(WKTV) - Dennis Mosley, 29, has been diagnosed with schizophrenia since before his teenage years, but now his mental illness is coming into question in determining whether the Albany native can stand trial for a murder in Utica.
Mosley is accused of stabbing 47-year-old Allen Minor to death at the Olbiston Apartments in March 2013. Mosley was released from state prison for his role in a robbery just days earlier.
Three months after Minor's death, doctors ruled Mosley incompetent to stand trial.
Mosley's co-defendant 31 year old Kelly Marshall of Utica pleaded guilty to second-degree murder in December and is facing 20 years to life in state prison.
Now, more than a year after the crime, a psychiatrist at the Central New York Psychiatric Center, where Mosley has been held since he was deemed incompetent last June, has now ruled, in her opinion, he is capable of working with an attorney in his own defense.
Dr. Nicole Charter testified Thursday in Mosley's competency hearing that he answered questions relating to standing trial when she interviewed him for an hour on March 21.
Charter also testified that during that same interview, Mosley told her he heard voices.
"The voices said, 'Watch out for the doctors, they were putting stuff in your food,' " Mosley told her.
When Oneida County Court Judge Barry Donalty asked Charter for her diagnosis of Mosley, she said he suffers from schizophrenia, which he has had for about two decades.
Despite that diagnosis and Mosley's claims that he hears voices, Charter says Mosley is fit to stand trial.
"It's my opinion with reasonable medical certainty that at the time of my evaluation Mr. Mosley did have a sufficient ability to consult with his attorney," she said.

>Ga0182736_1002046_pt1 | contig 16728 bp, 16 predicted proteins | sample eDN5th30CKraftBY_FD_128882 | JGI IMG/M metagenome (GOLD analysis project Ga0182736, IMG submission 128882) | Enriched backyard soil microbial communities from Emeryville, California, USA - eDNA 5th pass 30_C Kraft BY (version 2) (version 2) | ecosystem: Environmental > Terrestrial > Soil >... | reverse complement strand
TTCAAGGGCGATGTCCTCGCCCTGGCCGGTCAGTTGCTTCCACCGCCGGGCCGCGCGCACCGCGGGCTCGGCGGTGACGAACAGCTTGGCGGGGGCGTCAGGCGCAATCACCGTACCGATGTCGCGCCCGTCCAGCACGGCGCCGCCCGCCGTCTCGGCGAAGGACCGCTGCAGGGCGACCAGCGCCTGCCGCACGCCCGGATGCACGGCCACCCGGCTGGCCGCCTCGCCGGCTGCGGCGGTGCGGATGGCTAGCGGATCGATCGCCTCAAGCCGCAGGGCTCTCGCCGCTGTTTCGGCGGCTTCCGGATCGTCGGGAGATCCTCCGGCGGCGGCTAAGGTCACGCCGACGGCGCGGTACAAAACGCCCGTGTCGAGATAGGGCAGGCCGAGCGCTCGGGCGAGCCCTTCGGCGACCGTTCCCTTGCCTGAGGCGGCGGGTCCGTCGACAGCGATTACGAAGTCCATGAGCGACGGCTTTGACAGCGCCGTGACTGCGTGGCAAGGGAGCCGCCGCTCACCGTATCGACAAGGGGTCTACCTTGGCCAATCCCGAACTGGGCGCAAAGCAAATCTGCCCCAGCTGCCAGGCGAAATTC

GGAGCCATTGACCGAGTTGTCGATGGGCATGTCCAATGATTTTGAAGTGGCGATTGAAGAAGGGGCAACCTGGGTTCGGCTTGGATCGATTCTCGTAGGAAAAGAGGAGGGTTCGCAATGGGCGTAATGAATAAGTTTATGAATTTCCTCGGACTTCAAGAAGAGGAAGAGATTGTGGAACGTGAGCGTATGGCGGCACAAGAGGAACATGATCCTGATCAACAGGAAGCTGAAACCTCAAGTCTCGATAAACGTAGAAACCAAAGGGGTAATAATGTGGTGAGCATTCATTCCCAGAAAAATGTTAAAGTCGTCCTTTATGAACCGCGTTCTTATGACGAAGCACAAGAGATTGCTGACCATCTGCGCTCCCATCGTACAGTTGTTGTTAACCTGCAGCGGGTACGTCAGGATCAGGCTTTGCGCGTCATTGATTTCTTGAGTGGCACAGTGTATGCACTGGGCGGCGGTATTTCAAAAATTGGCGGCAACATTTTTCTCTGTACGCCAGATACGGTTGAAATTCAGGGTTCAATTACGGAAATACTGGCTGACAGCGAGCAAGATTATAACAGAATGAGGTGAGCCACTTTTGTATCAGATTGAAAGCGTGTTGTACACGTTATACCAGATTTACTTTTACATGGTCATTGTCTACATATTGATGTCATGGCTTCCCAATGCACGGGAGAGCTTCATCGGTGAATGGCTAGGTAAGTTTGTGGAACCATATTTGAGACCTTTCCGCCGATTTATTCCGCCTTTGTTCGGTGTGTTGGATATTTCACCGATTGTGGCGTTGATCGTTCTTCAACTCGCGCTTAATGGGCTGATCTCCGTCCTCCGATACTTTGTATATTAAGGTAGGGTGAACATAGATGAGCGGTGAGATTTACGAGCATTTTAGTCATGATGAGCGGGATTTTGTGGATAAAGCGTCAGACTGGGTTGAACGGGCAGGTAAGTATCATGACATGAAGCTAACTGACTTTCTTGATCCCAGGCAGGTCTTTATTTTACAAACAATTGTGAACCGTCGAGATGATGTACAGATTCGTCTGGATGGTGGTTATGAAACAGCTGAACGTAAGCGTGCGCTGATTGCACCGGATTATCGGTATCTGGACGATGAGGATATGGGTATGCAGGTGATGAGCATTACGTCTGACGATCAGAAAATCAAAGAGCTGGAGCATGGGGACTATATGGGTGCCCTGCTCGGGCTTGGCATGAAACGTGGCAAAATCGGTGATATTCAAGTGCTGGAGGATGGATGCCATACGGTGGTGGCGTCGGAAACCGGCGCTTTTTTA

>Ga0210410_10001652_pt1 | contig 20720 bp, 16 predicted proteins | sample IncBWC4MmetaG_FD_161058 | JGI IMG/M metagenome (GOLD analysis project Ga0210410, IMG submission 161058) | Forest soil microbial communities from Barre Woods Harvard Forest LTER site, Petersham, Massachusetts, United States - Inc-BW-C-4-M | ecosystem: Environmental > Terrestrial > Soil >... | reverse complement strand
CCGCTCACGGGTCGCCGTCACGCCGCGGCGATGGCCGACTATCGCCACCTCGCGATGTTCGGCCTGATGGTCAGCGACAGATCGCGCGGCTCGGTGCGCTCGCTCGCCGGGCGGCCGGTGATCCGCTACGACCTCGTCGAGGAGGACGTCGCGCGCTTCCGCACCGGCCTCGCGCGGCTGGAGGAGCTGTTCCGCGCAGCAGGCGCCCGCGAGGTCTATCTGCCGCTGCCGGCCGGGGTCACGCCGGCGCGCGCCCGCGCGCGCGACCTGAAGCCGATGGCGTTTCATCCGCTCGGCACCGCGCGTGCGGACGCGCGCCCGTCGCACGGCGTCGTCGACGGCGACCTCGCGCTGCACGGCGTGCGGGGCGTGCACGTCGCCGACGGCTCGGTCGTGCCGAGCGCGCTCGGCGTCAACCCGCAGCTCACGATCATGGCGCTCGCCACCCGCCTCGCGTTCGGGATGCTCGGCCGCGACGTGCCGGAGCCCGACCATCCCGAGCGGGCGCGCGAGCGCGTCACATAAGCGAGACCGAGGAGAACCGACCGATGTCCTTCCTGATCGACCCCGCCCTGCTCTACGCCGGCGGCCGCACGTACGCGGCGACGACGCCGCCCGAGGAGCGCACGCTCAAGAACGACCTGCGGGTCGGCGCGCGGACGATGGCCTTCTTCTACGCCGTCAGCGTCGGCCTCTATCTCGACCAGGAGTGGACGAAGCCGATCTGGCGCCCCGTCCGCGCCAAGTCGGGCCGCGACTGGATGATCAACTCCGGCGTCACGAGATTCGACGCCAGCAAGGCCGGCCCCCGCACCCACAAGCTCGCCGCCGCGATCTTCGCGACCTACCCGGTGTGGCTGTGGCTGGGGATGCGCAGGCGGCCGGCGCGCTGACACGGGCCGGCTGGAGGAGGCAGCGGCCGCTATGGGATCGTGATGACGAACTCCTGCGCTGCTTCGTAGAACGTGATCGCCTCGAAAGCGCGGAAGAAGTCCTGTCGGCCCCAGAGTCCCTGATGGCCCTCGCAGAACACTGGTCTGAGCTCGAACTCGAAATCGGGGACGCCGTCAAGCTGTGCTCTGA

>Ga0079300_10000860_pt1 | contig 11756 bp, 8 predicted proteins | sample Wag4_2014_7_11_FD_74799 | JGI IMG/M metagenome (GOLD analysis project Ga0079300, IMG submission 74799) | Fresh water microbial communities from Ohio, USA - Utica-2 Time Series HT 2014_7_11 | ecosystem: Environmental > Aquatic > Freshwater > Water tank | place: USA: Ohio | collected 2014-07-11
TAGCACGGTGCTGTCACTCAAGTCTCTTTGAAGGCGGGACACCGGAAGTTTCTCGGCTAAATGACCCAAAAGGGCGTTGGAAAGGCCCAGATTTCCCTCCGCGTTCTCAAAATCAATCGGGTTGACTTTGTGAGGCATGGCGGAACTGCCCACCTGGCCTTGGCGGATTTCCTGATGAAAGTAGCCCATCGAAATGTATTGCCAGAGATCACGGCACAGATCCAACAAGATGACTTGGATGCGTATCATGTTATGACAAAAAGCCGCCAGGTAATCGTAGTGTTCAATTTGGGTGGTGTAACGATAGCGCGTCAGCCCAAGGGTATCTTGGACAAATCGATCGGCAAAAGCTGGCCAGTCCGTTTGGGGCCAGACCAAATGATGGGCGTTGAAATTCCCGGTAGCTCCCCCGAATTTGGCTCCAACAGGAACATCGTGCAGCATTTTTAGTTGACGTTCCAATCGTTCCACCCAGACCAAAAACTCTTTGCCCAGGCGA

Mosley's defense attorney Donald Gerace requested Thursday's competency hearing, and says it's hard to base this big decision on Charter's one-hour interview with Mosley. She had never interviewed him before nor since.
"Based on my personal interaction with Mr. Mosley and my personal belief, I'm not a psychiatrist or medical doctor, but my personal belief is that Mr. Mosley does not understand the court process," Gerace said.
Two other doctors with the Central New York Psychiatric Center were set to testify after Charter, but once Charter was finished, the hearing was adjourned.
That's because Charter testified that she referred to other doctors' notes regarding their interviews with Mosley when making her decision. Gerace says those notes are needed before going further with the other witnesses.
"They weren't called as witnesses today, because we don't have their actual reports and she indicated that she quoted from their reports, she never actually spoke to those individuals, but just reviewed their reports in making her determination. So we thought it was best to get those reports before we have further witnesses testify, if any."
Oneida County Assistant District Attorney Michael Coluzza says he will be requesting records immediately.
"We will seek to have the Central New York Psychiatric Center produce reports indicating the defendant's course of treatment for the past several months, with what the course of treatment has been, what his progress has been and observations of psychiatrists have made of his functioning level," Coluzza said.
Mosley's competency hearing is set to resume on June 11.